Saturday, July 28, 2012
Friday, July 20, 2012
For the last 3 days, I have been involved with DENSO Youth for Earth Action (DYEA), an international programme to support youths in Japan and ASEAN who are passionate about doing something for the environment in their home countries.
Sunday, July 15, 2012
To recognise the contributions and efforts of its supporters, the Animal Concerns Research & Education Society (ACRES) organised a get-together at its headquarters at Jalan Lekar. I had a great time chatting with friends and other like-minded individuals who are concerned about animal welfare, and was glad to finally get the chance to visit the Wildlife Rescue Centre, which was opened in 2009.
Wednesday, July 11, 2012
If you've been spending time on Twitter lately, you might have seen the rise of a new phenomenon known as rotation curation, in which a Twitter account sees a change in the person tweeting (or the curator) on a regular basis (usually weekly).
Monday, July 2, 2012
Which one is native to Singapore?
(Left: Photo by kwokwai76)
(Right: Photo by flipkeat)
It's a running gag among nature enthusiasts in Singapore that many members of the public are ignorant of our own wildlife, and that even common native species are bound to get confused with species not found locally. As a result, our monitor lizards become "Komodo dragons" or "iguanas", agamid lizards are "chameleons", sunbirds are mistaken for "hummingbirds", egrets and herons are "cranes" or "storks", our otters are "sea otters", and these are the most obvious errors we've heard of so far.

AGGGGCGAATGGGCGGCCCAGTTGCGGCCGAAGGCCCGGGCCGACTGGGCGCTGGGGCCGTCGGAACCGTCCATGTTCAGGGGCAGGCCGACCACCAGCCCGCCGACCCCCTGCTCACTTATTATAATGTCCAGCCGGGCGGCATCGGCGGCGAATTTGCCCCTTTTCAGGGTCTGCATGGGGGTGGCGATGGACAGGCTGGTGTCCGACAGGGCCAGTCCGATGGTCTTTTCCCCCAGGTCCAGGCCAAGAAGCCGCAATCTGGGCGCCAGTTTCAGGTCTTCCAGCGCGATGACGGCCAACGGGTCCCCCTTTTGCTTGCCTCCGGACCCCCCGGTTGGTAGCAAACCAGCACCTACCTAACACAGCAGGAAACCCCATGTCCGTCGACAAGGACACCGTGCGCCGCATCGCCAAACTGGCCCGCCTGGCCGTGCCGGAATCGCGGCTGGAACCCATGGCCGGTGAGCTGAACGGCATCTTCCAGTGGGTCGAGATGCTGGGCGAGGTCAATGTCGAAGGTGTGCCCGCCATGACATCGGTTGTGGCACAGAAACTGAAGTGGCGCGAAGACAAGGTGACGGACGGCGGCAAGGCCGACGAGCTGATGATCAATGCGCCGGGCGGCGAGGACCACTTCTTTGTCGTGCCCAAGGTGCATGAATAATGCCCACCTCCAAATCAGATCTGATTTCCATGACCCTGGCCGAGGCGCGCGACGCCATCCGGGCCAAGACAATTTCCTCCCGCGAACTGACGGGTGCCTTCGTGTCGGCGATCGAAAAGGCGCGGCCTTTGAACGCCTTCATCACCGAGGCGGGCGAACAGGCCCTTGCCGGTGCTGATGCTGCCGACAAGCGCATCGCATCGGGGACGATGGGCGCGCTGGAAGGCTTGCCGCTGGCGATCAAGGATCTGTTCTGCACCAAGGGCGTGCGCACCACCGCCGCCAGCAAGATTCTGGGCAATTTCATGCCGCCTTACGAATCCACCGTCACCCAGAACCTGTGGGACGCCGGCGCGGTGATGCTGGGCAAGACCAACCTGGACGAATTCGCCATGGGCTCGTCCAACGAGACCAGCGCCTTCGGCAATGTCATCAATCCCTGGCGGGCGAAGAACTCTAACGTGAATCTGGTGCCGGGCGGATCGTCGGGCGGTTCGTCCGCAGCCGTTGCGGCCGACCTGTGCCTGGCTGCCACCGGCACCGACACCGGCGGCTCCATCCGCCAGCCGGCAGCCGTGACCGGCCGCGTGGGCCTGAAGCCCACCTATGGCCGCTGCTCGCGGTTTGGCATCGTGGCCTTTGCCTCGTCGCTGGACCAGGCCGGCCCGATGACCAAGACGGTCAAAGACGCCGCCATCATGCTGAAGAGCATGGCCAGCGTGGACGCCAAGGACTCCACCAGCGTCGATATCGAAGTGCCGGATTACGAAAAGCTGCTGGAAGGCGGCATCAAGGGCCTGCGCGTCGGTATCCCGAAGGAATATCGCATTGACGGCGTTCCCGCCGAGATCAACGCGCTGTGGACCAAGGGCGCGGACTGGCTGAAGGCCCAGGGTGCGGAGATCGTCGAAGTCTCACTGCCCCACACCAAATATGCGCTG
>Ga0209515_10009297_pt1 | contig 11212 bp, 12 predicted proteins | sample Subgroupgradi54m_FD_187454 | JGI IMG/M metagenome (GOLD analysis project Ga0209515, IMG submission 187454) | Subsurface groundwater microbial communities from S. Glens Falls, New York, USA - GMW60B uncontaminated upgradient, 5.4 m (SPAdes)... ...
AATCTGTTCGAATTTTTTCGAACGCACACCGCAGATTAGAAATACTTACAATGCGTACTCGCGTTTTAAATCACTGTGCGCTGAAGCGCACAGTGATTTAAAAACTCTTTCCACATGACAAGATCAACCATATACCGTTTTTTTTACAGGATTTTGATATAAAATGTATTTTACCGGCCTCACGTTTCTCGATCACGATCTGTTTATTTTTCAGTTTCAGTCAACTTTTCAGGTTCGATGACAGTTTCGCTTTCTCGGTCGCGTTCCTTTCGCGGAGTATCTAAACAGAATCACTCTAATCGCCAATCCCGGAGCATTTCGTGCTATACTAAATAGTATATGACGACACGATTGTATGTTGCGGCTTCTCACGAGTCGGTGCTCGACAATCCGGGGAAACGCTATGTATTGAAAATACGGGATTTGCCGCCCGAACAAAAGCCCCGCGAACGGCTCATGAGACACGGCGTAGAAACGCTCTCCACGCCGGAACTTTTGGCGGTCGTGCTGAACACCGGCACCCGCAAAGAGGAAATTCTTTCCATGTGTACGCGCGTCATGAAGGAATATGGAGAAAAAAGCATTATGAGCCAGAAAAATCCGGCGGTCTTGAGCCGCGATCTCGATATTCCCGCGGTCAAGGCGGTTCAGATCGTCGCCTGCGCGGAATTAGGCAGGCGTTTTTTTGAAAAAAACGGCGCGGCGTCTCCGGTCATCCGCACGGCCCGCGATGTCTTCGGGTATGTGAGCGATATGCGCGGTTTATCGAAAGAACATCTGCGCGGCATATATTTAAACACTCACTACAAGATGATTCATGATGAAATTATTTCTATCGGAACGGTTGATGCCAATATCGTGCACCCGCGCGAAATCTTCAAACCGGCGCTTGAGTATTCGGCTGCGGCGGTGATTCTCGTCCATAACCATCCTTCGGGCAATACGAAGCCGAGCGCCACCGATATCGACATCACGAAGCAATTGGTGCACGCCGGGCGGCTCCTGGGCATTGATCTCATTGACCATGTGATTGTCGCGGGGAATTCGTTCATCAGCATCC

It is saddening that many people seem to be more familiar with wildlife found in other parts of the world. Perhaps it's because of the prevalence of wildlife documentaries focusing on ecosystems and species found on other continents, or the infusion of American pop culture. Faced with a small, vaguely cat-like mammal in their gardens or on their rooftops, with a dark eye-mask, it's not surprising that some local residents think that they have seen a common raccoon (Procyon lotor), when in fact this is a species native only to North and Central America. In most cases, any reports of "raccoons" in Singapore are likely to be misidentified common palm civets (Paradoxurus hermaphroditus).
Mouth of Sungei Serangoon, which has since been dammed up to create the Serangoon Reservoir;
(Photo by Food Trails)
Hello from SG (@HellofrmSG), Singapore's very own rotation curation project on Twitter, has just been launched, and our very first curator is journalist and history buff Eisen Teo (@eisen).
As part of his self-introduction, Eisen shared the etymology of the name of his neighbourhood, Serangoon:
(Note: an alternative explanation is provided in the 27th March 1950 edition of The Straits Times)
Sunday, July 1, 2012
The Gardens by the Bay are finally open, and apparently saw more than 70,000 visitors over the first 2 days of its opening. I was part of that crowd on Saturday evening, as I had managed to win a pair of free tickets to catch local singer-songwriter Corrinne May, who was performing as part of Rhythm With Nature. Thanks Timberland Singapore for the tickets (and the shoes), which I had won as part of their Earthkeepers 101 blogging contest.